Dame Judi Dench plays a mother who never forgets
It’s as though there’s an invisible, unbreakable thread that connects a mother to her child. No matter how big they grow, no matter how far away they move, that thread holds strong.
Philomena Lee (Judi Dench) feels that thread pulling on her heart, but doesn’t know where the other end lies. Her son, Anthony, whom she had as an unwed teenager, was taken by a Catholic convent in Ireland when he was three years old and turned over to an American adoptive family. Philomena was then forced to sign an agreement to never reveal the secrets of the adoption or to seek further contact with her child.
Fifty years later, the memory of her stolen son still haunts her. “I’d like to know if Anthony ever thought of me,” she says. “I’ve thought of him every day.”
Enter recently unemployed political journalist Martin Sixsmith (Steve Coogan). Depressed by his current state of affairs, Sixsmith is on the lookout for his next big writing project when he hears of Philomena’s story. However, being a hard-hitting news reporter, the thought of a “human-interest story” seems frivolous. “I don’t do those,” he says.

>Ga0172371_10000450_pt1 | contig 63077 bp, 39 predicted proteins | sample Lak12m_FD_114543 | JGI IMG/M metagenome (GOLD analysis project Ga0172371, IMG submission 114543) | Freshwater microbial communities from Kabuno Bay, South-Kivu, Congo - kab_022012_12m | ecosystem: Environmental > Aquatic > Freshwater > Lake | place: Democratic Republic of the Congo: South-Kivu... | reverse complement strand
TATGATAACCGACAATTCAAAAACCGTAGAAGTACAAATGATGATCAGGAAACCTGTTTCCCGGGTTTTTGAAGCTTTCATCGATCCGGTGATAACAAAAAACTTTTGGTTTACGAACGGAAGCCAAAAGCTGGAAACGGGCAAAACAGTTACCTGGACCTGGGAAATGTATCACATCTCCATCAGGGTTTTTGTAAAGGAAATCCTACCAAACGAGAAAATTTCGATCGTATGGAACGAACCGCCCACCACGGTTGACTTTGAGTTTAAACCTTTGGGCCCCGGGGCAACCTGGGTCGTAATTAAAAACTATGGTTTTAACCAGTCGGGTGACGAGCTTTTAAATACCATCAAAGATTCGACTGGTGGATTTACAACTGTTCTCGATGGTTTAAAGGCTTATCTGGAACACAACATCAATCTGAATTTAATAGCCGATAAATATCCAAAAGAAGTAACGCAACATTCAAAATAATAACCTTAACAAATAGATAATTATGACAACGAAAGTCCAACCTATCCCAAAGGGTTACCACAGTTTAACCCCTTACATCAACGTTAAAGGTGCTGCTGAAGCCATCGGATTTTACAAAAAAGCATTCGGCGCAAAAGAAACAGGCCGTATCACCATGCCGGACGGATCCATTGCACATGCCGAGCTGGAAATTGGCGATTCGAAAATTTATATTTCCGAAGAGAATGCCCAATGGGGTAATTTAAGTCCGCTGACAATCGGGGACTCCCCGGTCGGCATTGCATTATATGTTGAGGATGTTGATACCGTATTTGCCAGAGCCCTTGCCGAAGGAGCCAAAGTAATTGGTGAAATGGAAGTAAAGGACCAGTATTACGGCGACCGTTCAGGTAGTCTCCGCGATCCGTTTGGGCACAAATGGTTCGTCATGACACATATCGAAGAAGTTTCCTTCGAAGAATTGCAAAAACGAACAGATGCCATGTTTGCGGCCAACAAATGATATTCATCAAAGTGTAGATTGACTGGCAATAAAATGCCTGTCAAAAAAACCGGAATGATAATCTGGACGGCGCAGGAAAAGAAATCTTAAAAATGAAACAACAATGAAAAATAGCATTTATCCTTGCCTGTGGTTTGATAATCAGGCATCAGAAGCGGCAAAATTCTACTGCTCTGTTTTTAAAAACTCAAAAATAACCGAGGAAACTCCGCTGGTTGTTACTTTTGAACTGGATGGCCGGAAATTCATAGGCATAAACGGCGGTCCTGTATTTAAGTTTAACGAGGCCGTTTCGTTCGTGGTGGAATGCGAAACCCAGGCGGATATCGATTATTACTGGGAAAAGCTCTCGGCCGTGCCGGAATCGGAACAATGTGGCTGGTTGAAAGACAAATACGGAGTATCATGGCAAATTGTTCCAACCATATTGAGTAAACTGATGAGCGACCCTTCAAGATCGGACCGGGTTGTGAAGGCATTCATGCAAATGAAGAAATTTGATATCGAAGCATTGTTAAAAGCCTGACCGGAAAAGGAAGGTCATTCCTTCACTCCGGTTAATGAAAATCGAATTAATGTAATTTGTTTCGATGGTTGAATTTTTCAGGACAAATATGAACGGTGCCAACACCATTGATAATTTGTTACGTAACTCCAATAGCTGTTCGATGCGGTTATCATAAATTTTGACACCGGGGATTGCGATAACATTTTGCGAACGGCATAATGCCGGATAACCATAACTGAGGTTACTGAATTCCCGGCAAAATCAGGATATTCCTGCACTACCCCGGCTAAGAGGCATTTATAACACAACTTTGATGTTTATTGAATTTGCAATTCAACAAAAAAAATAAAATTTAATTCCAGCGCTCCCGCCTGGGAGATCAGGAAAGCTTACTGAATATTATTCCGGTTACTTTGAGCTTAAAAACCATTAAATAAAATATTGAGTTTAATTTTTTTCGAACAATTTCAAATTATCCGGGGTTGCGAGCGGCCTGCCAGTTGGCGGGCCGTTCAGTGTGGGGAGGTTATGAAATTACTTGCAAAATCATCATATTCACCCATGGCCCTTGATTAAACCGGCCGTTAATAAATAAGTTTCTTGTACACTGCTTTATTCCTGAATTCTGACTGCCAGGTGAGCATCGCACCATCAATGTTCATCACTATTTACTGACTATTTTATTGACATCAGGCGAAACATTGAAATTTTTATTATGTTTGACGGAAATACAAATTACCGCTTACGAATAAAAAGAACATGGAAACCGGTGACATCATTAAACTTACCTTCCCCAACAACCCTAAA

Ultimately, he decides to give the story a chance and travels with Philomena to America in search of Anthony. Their journey hits some unexpected twists as they find that Anthony, whose name was changed to Michael, is a gay man. Just as Philomena’s life was determined for her, we find out that Michael’s life is as well.
Directed by Stephen Frears (My Beautiful Laundrette, Prick Up Your Ears, and Mrs. Henderson Presents), Philomena—though based on a rather dark true story—promises to be a film with great heart. Dench’s performance is full of precision and laced with playfulness. “She got me to a T,” the real-life Philomena Lee, now eighty, says. “I felt I had known her all my life.”
Philomena hits theaters nationwide on November 27. —Megan Smith